We study fundamental algorithmic problems that arise in various fields of mathematics and computer science. Historically we have focused on problems in graph theory, algebra, data structures, and approximation and online algorithms. Discrete Mathematics deals with finite objects, which usually do not have an algebraic structure. Examples are graphs, sequences or set systems. Since such objects play a central role in computer science, there is a rich exchange between the two fields.
Many real world applications are naturally formulated as combinatorial optimization problems, i.e. problems of finding the best solution(s) out of a finite set. Various methods have been developed to tackle such problems: integer programming, fixed-parameter tractable and exact algorithms, approximation algorithms and combinatorial algorithms, among others. D1 works on applying these methods to various problems from different areas, ranging from bioinformatics to geometry, to scheduling, and several others.
We consider general purpose algorithms that are often inspired by optimization processes observed in nature. Such algorithms can be easily applied to a wide range of problems without much problem knowledge. Many general purpose algorithms belong to the field of bio-inspired computation. We consider bio-inspired computation methods from a theoretical point of view and give guidelines how to develop good algorithms for applications.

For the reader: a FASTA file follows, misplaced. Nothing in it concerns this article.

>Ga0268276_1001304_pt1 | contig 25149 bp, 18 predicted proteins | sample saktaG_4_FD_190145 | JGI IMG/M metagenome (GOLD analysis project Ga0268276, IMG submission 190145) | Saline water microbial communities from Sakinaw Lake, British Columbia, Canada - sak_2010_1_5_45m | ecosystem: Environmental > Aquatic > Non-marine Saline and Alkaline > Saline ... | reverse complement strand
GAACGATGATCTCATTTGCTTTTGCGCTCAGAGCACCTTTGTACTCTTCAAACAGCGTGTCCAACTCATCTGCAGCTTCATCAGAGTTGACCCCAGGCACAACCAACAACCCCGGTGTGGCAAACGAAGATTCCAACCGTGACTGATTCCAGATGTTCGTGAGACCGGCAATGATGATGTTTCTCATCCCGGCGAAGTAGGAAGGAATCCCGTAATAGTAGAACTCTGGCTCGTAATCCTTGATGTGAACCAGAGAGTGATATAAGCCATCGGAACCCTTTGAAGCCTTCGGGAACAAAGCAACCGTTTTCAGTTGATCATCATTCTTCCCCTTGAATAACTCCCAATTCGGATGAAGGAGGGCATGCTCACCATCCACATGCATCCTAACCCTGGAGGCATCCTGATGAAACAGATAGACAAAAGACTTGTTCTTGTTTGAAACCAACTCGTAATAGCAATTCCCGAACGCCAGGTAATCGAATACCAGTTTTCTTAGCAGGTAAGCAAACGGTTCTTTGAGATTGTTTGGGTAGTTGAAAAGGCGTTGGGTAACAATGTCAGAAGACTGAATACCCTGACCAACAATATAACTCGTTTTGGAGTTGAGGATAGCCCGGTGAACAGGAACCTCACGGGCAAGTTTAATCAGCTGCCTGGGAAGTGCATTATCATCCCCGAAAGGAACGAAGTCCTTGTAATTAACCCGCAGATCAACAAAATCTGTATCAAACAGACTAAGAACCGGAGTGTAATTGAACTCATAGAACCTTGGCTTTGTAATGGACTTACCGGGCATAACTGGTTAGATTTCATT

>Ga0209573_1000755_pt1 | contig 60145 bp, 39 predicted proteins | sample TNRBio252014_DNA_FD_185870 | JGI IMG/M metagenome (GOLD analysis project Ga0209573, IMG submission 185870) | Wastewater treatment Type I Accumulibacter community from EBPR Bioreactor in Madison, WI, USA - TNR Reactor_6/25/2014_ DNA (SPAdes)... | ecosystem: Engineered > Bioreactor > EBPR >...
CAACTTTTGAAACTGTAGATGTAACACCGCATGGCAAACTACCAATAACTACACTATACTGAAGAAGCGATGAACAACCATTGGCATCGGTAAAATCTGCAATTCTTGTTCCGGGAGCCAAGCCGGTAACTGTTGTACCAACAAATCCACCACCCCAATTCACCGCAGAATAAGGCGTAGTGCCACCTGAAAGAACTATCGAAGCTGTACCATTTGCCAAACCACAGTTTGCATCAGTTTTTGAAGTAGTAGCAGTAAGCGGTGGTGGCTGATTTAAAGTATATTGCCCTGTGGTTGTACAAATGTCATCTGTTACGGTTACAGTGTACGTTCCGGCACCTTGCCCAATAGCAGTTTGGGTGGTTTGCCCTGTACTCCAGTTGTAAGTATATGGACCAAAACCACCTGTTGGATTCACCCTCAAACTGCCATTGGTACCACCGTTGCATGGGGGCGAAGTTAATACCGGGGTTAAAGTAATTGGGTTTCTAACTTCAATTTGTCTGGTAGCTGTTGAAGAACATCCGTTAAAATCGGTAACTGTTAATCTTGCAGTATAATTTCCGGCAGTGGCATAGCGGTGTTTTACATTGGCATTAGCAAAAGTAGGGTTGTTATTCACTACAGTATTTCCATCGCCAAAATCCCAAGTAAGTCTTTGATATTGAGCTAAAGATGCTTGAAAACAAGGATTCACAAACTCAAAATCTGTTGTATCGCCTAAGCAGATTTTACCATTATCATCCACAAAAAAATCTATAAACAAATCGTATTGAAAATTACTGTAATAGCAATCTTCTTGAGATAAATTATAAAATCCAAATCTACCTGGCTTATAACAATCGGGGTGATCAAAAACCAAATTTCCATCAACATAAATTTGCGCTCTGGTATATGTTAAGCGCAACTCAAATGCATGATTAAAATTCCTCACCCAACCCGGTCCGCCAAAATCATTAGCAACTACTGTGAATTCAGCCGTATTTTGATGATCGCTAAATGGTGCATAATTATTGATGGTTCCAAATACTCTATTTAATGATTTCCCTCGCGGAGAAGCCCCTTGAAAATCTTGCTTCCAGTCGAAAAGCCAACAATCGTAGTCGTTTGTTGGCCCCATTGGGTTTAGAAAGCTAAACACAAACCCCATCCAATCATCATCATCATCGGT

We work on high quality software libraries in the field of Algorithms and Data Structures (LEDA), External Memory Algorithms (STXXL) and Computational Geometry (CGAL and EXACUS), For EXACUS our interest also lies in algorithms for handling curves and surfaces and the use of computer algebra in geometric computing.
In the problems we consider in this group, we usually try to optimize some goal function while dealing with selfish agents that may have separate and conflicting goals, and that may lie to us in order to improve their own goal function. In algorithmic mechanism design, we ensure that it is in the best interest of the agents to tell us the truth. We also examine the price of anarchy and price of stability for various problems.
A detailed report of our work is given in the Biennial Report 2011 (120 MB).